If it matters, I am 75, running a business, and doing three times a week cycle racing around a very local circuit during the lockdown.

KiwiBuzz said...

“Unknown", there is ample evidence that many people have suffered from domestic violence and depression as a result of the lockdown. It is not hard to find. It is also well-established that there is a very strong correlation between unemployment and suicide. One of the cancer organisations has already pointed out that thousands of diagnoses and treatments have been delayed as a result of the lockdown. A one month delay in diagnosis or treatment produces a 5% increase in the probability of eventual death.

We never were going to be flooded with Cvid 19 cases. The rate of infection had levelled off before the effect of the level IV shutdown could have been experienced. Your information comes from computer models originating in the UK that have since been comprehensively rubbished.

Regarding the hypothetical fire, both should be given equal consideration bearing in mind the years of remaining life. What is fairer than that?

For the record, I am 83, running a business, and world champion in over 80 single sculls.This

John Brett said...

I apologize for posting as "Unknown". It was not intentional, I had missed out ticking a box.
Dear Kiwibuzz- I agree that there would be a significant downside to a lockdown.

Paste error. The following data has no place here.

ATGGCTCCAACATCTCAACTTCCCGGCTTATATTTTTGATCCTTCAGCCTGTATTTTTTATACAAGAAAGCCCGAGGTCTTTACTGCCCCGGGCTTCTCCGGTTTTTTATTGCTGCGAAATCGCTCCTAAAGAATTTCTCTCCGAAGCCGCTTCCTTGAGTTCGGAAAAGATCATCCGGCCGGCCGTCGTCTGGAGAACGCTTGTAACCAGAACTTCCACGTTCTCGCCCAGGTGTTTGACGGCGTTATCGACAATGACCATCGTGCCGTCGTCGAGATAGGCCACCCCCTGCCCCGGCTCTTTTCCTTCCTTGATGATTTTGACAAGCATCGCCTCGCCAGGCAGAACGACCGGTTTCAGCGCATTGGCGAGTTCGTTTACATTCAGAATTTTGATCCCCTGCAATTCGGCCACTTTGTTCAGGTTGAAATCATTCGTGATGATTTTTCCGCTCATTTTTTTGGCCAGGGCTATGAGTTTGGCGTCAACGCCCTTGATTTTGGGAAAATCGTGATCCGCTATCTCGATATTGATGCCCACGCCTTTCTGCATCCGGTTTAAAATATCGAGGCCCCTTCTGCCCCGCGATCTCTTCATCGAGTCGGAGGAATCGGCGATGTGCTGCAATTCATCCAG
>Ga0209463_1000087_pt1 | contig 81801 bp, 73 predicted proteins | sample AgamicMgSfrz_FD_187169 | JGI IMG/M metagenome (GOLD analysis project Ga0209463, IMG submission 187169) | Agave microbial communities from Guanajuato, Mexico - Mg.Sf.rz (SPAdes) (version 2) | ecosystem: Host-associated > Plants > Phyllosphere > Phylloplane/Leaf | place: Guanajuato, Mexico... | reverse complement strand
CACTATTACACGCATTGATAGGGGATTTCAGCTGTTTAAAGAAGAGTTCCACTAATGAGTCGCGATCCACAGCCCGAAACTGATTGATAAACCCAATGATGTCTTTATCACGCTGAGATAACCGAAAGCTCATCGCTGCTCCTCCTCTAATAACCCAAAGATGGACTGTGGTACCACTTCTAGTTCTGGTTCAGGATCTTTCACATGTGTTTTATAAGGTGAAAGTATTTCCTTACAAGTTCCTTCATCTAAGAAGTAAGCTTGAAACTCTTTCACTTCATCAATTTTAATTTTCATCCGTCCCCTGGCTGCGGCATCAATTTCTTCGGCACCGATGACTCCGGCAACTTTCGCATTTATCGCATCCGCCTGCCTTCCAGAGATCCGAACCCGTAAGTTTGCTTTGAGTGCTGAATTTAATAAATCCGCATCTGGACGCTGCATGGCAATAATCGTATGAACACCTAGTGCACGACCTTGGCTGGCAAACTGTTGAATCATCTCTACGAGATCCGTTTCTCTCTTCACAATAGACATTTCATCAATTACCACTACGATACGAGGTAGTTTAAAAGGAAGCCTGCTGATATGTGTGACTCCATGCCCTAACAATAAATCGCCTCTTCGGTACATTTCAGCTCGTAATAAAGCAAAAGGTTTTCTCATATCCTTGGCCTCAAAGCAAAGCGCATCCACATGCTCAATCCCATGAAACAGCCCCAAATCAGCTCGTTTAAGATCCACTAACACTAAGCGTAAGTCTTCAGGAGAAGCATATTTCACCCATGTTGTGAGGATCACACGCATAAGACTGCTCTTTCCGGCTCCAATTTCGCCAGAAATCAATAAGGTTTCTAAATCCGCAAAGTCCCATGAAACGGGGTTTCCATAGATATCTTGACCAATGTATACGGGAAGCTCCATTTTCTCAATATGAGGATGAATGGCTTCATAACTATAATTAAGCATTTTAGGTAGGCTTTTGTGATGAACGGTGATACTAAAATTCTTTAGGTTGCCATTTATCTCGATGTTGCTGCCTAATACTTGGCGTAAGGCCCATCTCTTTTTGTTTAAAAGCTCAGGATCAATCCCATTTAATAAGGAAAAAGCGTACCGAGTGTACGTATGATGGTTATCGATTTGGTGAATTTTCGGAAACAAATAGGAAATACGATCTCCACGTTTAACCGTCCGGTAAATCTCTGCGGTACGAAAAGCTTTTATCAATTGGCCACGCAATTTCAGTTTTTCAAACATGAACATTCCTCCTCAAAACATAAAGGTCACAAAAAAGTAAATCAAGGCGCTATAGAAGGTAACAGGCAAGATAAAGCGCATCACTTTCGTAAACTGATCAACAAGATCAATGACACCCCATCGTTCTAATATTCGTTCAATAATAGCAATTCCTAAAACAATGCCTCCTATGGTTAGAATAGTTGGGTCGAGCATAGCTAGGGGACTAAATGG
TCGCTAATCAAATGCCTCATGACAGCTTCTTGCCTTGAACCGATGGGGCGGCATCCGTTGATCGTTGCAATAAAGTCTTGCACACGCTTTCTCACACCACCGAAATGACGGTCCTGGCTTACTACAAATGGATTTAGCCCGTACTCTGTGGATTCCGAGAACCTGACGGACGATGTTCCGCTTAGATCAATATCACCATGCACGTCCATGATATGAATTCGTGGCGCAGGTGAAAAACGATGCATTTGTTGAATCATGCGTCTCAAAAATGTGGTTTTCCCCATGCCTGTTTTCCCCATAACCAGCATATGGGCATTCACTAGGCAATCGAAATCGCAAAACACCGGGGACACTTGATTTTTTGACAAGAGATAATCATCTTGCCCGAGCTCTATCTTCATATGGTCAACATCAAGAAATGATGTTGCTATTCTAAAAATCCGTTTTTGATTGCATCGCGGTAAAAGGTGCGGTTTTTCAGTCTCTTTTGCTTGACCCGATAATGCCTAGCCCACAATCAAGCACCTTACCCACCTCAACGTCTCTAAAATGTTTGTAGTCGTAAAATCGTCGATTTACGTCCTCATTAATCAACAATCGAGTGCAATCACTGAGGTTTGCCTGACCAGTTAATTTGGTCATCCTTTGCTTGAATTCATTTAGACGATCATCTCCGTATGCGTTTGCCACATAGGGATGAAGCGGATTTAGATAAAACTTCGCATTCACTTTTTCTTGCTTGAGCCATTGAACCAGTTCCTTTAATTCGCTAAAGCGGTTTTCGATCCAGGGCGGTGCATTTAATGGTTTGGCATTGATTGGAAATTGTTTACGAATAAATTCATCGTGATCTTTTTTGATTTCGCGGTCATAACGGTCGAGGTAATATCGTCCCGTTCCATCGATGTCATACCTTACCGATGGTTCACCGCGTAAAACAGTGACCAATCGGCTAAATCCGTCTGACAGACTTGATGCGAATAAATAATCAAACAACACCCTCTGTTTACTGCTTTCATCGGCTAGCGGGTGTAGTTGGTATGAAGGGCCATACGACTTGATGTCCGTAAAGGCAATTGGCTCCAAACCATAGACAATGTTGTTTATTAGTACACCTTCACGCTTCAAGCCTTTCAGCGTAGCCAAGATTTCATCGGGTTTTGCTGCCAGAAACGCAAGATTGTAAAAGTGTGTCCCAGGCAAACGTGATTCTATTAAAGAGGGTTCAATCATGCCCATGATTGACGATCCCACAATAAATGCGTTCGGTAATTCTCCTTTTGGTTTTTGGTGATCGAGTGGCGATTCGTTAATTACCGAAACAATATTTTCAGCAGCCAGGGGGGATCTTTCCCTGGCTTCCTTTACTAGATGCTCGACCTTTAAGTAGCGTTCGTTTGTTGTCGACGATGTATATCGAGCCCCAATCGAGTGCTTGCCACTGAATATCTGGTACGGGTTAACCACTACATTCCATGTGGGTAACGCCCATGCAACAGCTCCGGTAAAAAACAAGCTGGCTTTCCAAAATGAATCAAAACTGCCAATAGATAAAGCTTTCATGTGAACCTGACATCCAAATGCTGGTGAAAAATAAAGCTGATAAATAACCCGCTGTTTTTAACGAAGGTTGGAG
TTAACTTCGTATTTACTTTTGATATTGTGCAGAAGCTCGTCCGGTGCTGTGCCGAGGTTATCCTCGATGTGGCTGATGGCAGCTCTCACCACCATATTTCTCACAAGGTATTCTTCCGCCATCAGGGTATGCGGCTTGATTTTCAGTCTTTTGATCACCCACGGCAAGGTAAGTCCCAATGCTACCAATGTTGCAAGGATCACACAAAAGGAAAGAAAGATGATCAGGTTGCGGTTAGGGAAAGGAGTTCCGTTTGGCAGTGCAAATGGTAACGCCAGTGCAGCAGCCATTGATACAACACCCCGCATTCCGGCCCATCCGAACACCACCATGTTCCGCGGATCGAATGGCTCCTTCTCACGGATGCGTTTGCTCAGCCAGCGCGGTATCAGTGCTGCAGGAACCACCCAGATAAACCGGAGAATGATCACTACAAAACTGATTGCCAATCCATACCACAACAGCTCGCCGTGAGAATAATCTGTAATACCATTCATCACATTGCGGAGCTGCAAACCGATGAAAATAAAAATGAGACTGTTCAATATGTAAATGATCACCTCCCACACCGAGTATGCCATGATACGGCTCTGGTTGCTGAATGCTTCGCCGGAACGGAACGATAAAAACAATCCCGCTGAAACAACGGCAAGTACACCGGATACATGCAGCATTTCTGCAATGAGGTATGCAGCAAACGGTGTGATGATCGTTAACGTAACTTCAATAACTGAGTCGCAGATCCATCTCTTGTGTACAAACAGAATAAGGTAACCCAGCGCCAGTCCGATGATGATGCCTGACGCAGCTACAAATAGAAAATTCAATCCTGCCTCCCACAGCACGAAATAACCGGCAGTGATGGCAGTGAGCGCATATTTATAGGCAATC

In the position of the Government, they were faced with many unknowns. I hope that they they looked at UK Computer models, I didn't. Maybe you are right- that we were not going to be flooded with COVID 19 cases- but maybe you were wrong. Its like a fire alarm. I believe that they did the best thing based on the information available at the time,
Like a fire alarm, Tsunami warning, or anything similar, immediate action is needed. Debating the probabilities comes later.
Thankfully there was no debate about "leaving the aged to die for the sake of the rest"in NZ. Personally I leave that for trumpland- I think it would be unacceptable to most NZ'ers.
It is good that we can have a respectfull debate on these issues without it turning into a personal slanging match!

KiwiBuzz said...

At the time that level IV was introduced new cases in New Zealand had already levelled off and it wasn't well-established from overseas that it mainly affected the old and sick. A rational decision would have been to carefully isolate the old and sick and especially those in rest homes. It seems that Jacinda was panicked into level IV by anecdotal accounts from friends overseas and New Zealand modelling based on the abysmally bad UK modelling and computer programs.

It is not a matter of "leaving the aged to die for the sake of the rest". it is a matter of also counting the collateral damage resulting from a level IV shutdown – increased suicides, depression, deaths from delayed medical treatment or diagnosis and so on. And don't forget that many who have died would probably have died anyway from the flu. For sure, for most of them, their expectation was a short and miserable life. I have a brother in the UK in this situation and he is now going rapidly downhill because he has been isolated in his flat for the last two months without exercise or social contact. Evidence of collateral damage.

Bruce Tichbon said...

The Prime Minister


Dear Madam,

Under the Official Information Act please provide all information of the calculations, figures and all documents used to inform the cost of each life and/or life-year saved under the government’s response to the Covid-19 virus.

Yours sincerely,
Bruce Tichbon